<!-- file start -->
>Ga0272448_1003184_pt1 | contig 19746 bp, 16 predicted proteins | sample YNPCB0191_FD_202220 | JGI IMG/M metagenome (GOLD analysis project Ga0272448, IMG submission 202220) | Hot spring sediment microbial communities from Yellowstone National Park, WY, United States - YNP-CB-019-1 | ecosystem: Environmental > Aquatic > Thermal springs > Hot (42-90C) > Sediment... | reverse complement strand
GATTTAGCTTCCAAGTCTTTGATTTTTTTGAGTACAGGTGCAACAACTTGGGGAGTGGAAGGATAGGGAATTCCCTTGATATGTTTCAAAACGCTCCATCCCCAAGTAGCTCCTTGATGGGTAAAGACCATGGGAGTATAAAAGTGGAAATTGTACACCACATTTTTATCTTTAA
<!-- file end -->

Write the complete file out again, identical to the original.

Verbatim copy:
>Ga0272448_1003184_pt1 | contig 19746 bp, 16 predicted proteins | sample YNPCB0191_FD_202220 | JGI IMG/M metagenome (GOLD analysis project Ga0272448, IMG submission 202220) | Hot spring sediment microbial communities from Yellowstone National Park, WY, United States - YNP-CB-019-1 | ecosystem: Environmental > Aquatic > Thermal springs > Hot (42-90C) > Sediment... | reverse complement strand
GATTTAGCTTCCAAGTCTTTGATTTTTTTGAGTACAGGTGCAACAACTTGGGGAGTGGAAGGATAGGGAATTCCCTTGATATGTTTCAAAACGCTCCATCCCCAAGTAGCTCCTTGATGGGTAAAGACCATGGGAGTATAAAAGTGGAAATTGTACACCACATTTTTATCTTTAA